The teen said his father always told him he could do anything in life, and that he’d always be there to support his dreams.

“He always believed in me,” said Jonathan Jr.

The teenager described that horrific night last week when SDPD Chief Shelley Zimmerman and three other officers came to his family’s home to tell them De Guzman had been killed in the line of duty.

“I still vividly remember the day,” he cried. “And I regret so many things, like I wish I was able to spend more time with him…and wait for him at night to come home from work.”

Jonathan Jr. said he always knew his father was a hero and he has never been more proud to share his father’s name.

“His death motivates me to achieve my dreams and create a positive impact toward the world. I was never proud of my name until recently and I am so glad that my name is Jonathan,” he added.

After Jonathan Jr., De Guzman’s young daughter, Amira, also spoke, thanking everyone for attending her father’s memorial service.

De Guzman – a 16-year veteran of the force – was shot and killed on July 28, 2016 while he and his partner, SDPD Officer Wade Irwin, were on duty in San Diego’s Southcrest community.

Irwin stopped a man – suspect Jesse Michael Gomez, 52 – as Gomez walked in the area. SDPD Chief Zimmerman and prosecutors say Gomez opened fire at point-blank range on both officers – shooting Irwin in the throat and firing multiple times at De Guzman. Prosecutors say the attack on the officers happened so quickly, De Guzman never had a chance to raise his service weapon.

Irwin survived the shooting but remains hospitalized. Zimmerman said Irwin is expected to make a full recovery.

The shooting remains under investigation as officials try to piece together what led up to the gunfire as the nation still reels from recent killings of police officers in Dallas, Texas and Baton Rouge, Louisiana.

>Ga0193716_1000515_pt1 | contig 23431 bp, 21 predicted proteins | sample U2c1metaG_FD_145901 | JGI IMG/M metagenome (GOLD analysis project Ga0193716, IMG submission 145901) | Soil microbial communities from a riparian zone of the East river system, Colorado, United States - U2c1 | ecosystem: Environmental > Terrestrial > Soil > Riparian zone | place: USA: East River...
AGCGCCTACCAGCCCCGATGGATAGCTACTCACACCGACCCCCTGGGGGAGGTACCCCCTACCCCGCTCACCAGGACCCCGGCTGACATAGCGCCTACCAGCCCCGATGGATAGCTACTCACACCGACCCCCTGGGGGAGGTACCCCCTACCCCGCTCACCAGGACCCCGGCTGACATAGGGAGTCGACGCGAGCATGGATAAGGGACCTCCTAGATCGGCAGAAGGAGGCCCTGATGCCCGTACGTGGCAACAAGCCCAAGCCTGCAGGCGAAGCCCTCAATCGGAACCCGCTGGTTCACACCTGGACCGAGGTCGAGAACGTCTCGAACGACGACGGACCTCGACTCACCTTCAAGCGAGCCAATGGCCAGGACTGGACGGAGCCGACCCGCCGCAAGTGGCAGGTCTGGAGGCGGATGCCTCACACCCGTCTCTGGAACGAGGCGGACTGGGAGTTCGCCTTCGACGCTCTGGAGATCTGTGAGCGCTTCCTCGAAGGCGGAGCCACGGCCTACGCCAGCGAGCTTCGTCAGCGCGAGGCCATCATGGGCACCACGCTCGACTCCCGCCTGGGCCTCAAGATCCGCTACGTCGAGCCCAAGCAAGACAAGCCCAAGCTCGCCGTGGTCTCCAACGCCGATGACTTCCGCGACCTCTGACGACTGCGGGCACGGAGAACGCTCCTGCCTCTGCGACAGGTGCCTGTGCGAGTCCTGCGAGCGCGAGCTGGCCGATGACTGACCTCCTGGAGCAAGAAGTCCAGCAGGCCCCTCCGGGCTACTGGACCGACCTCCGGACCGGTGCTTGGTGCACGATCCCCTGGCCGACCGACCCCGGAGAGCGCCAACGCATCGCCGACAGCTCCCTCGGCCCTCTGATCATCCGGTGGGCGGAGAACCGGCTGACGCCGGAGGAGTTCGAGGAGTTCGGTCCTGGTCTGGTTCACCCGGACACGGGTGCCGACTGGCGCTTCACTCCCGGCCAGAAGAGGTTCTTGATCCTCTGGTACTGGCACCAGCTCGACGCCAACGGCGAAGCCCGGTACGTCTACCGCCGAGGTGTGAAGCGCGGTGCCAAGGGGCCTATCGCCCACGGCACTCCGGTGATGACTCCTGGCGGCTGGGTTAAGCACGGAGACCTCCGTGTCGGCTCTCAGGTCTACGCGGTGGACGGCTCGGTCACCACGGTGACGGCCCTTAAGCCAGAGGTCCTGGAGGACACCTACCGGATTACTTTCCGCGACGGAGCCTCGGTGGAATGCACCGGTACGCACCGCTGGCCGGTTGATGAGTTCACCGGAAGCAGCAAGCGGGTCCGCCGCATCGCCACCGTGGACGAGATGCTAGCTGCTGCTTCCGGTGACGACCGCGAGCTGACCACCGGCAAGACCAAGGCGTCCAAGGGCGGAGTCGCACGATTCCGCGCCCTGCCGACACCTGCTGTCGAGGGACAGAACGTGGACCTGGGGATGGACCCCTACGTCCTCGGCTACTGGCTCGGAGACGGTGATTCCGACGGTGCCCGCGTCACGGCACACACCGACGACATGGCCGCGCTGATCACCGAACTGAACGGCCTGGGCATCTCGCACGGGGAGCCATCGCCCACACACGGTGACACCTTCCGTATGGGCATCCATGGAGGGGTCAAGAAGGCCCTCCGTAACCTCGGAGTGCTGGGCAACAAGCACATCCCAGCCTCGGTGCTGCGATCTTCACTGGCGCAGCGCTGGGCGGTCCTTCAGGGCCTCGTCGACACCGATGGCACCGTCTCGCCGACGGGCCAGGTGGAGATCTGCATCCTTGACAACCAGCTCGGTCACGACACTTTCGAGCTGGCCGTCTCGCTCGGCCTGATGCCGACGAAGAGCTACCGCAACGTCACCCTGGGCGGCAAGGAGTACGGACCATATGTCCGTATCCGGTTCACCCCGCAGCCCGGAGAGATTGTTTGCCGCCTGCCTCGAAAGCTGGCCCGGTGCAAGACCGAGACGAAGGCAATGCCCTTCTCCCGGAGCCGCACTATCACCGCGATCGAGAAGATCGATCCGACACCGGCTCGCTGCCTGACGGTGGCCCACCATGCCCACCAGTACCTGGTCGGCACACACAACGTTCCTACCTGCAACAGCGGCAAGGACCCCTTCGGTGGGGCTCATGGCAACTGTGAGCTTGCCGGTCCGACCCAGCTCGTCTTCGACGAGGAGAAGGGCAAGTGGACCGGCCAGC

Gomez, a construction worker with a criminal record dating back to 1983, pleaded not guilty Tuesday in the shooting of the officers as he was arraigned from a hospital room. Gomez was wounded when Irwin, fired back as the suspect fled, police said. Gomez was arrested after the shooting when police officers found him wounded in a ravine near the crime scene.

De Guzman’s shooting in San Diego has touched many citizens who felt compelled to salute the fallen officer Friday during a police motorcade procession through the city leading up to the memorial service.

Thousands of San Diegans lined the streets and freeway overpasses to pay their respects as De Guzman’s casket made its way to the church. Police and law enforcement officers from all over the country also visited San Diego Friday to attend De Guzman’s procession.

Fe said her family is grateful for the “immense support” her son’s friends, colleagues and complete strangers have shown her family during this difficult time

De Guzman survived a stabbing 13 years ago in the line of duty and was awarded a Purple Heart by the SDPD for his valor. Zimmerman and the officer’s colleagues have described how De Guzman eagerly came back to work after the 2003 stabbing, vowing to protect San Diego with everything he had.